- Is there anything different in the pretreatment/wash system for powder coatings vs. liquid paints?
- What is the best cleaner for powder coating?
- What different technologies are available for cleaners?
- How do I tell if my parts are clean?
- What is phosphating and why do I need it?
- What pretreatment is best for my application?
- Recently, I have not been achieving my performance requirements (Salt Spray). Where do I start looking?
- What do I need to know about waste from pretreatment processes?
- Why doesn't the gun control show any Kv reading?
- Why does powder surge from the gun?
- Why does the powder drift out of the openings of the spray booth?
- Why do I need to add virgin powder to my reclaim?
- What is impact fusion?
- What does proper fluidization look like?
- What is electrode-rinsing air?
- Why won't the powder stick to the part?
- What is the difference between Style and Zone gun triggering?
Powder and Application Questions
- What is an acceptable ground for maximum transfer efficiency?
- Is powder hazardous waste?
- What is the best way to store my powder? How long can powder be stored?
- How do I get good powder coverage into Faraday areas?
- How do you know if powder is cured?
- Does particle size make a difference in powder coating?
- Are there powders for interior or exterior use?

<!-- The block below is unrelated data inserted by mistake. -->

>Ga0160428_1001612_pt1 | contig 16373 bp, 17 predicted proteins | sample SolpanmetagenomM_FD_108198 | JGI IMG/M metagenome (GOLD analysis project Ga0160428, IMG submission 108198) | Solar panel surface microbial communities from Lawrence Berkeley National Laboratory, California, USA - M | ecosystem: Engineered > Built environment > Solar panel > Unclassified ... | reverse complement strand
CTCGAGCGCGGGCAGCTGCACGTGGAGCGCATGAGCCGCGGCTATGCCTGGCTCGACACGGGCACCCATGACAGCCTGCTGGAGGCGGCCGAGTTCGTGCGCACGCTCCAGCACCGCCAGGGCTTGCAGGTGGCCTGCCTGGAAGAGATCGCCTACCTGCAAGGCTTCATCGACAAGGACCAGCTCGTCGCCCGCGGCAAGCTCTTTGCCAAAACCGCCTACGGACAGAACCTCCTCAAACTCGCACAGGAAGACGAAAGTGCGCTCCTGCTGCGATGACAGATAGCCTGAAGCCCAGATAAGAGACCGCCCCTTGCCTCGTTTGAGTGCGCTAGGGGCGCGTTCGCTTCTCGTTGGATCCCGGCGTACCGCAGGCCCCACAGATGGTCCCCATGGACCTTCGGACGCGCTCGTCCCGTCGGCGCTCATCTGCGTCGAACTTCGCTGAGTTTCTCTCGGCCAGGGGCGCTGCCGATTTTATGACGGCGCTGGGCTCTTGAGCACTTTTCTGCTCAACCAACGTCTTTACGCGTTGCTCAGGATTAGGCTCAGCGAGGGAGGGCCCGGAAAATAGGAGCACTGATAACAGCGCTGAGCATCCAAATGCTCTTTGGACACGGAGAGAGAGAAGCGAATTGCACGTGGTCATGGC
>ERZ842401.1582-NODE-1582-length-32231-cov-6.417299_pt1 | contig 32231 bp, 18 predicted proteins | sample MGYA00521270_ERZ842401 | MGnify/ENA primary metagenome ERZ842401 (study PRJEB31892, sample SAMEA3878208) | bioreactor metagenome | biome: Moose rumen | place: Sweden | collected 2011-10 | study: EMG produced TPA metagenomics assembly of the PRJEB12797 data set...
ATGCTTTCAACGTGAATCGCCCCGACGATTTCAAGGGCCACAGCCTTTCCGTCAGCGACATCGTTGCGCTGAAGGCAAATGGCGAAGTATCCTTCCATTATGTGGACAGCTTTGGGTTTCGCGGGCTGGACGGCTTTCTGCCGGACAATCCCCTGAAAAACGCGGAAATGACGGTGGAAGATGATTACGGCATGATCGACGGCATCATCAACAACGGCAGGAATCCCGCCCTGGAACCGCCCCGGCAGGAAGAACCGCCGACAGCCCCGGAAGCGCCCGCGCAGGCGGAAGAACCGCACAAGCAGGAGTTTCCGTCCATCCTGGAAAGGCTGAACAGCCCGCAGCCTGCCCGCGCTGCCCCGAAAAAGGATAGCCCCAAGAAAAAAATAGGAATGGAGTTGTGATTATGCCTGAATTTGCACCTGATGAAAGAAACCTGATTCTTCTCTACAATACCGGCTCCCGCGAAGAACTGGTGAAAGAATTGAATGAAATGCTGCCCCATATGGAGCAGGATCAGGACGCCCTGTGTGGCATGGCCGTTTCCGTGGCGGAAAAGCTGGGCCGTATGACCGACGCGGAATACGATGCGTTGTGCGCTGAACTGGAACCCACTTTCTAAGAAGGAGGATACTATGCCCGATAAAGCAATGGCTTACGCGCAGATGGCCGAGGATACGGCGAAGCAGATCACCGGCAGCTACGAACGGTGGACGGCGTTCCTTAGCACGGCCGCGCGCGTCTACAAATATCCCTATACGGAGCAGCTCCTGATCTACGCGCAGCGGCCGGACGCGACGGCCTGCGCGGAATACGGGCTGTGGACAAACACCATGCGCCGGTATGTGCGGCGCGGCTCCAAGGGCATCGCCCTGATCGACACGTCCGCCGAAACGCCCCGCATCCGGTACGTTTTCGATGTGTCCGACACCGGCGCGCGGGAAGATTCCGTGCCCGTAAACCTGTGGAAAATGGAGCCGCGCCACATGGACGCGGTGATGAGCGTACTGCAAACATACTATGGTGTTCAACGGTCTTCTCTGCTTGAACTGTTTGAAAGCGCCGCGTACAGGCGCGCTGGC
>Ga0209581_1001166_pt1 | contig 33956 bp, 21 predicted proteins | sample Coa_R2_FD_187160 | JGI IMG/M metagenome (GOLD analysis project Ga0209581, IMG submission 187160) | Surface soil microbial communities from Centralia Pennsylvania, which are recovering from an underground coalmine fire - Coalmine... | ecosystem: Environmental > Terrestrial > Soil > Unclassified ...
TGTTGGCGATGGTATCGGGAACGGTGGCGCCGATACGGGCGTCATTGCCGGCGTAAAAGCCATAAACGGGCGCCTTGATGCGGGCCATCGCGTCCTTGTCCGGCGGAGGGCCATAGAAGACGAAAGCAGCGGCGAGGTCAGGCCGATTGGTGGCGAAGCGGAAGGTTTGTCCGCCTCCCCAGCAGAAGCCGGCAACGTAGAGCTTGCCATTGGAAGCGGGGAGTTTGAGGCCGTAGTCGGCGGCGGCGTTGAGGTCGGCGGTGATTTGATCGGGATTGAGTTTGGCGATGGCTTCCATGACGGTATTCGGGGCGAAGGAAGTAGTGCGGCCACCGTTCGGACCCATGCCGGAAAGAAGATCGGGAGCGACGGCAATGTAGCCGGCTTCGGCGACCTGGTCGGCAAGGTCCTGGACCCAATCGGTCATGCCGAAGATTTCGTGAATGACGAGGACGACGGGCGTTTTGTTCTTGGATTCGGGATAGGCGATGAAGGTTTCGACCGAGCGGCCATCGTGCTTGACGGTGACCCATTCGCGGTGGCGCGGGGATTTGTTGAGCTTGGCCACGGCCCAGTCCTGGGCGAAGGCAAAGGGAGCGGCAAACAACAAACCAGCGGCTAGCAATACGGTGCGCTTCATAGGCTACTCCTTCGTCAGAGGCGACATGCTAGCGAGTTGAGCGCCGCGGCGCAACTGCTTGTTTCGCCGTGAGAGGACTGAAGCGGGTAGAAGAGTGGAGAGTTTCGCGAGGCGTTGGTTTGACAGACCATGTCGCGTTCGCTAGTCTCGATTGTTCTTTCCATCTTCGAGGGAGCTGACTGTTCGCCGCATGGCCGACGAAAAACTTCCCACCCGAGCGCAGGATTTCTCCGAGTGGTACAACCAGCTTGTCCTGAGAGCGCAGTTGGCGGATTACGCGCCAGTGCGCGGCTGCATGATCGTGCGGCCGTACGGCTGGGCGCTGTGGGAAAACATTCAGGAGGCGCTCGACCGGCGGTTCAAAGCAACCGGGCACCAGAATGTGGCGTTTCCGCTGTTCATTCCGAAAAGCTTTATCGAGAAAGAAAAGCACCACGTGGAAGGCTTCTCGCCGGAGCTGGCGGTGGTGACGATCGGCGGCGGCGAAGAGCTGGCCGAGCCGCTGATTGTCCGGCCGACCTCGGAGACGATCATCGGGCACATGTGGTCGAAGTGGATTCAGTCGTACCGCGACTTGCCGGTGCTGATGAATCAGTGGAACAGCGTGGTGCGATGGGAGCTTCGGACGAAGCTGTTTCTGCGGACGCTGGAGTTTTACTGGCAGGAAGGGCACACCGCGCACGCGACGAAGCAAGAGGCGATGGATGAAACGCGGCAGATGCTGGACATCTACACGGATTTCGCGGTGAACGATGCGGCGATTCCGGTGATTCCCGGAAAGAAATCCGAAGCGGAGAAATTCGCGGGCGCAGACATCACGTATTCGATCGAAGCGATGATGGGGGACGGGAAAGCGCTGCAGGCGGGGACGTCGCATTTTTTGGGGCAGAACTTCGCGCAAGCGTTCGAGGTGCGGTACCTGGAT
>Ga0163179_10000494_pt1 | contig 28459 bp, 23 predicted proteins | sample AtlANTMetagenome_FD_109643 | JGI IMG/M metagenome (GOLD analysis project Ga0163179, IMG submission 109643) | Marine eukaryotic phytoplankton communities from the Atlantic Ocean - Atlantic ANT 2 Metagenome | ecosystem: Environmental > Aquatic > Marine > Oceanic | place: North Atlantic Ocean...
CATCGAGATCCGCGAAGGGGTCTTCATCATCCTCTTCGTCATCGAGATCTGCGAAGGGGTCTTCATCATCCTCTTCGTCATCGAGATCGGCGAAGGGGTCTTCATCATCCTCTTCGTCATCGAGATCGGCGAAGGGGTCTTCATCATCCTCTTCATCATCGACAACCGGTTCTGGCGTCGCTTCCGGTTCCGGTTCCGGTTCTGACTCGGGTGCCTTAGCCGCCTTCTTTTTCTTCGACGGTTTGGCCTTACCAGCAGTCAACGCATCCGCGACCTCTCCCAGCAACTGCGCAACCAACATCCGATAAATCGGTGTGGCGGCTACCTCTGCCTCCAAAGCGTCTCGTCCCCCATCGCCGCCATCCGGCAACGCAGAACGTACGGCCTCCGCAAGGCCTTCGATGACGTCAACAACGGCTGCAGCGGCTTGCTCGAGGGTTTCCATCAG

- How do I check for proper adhesion, and intercoat adhesion?
- How do I select the proper coating for my application?
- What is the difference between oven cycle time and dwell time?
- How clean should my compressed air be?
- How should I filter my compressed air?
- How should I maintain my compressed air filters and air dryer?
- How close should I install my air dryer to the powder booth?
- Can my environmental room be too cold?
- What is vortex air?
- How often should I clean my gun? Pump?
- How often should I change my powder hose?
- How should I properly ground my booth?
- How should I handle precoated or recoated parts?
Powder coatings can provide improved performance over liquids when applied to a properly pretreated part. Solvent-borne paints are usually more forgiving of organic soils left on the work piece by sub-par cleaning. Because powder does not have solvents, you need to make sure the washer does a good cleaning job. This is just good operational practice and is not an unusual requirement. Iron phosphate is the most frequently encountered pretreatment used with powder coatings. However, if the highest level of performance is required, zinc phosphate will work admirably with powder as well.
There is no stock answer for this question. Many factors go into deciding which cleaner is the best for your application. Base metal of the work piece, soil being removed, bath temperature, contact time, oil removal capabilities, environmental considerations, etc. must be taken into account when deciding. The bottom line is that you need to get your parts clean, safely, so the steps following in the pretreatment process will function properly. Check with your pretreatment supplier to determine your best course of action.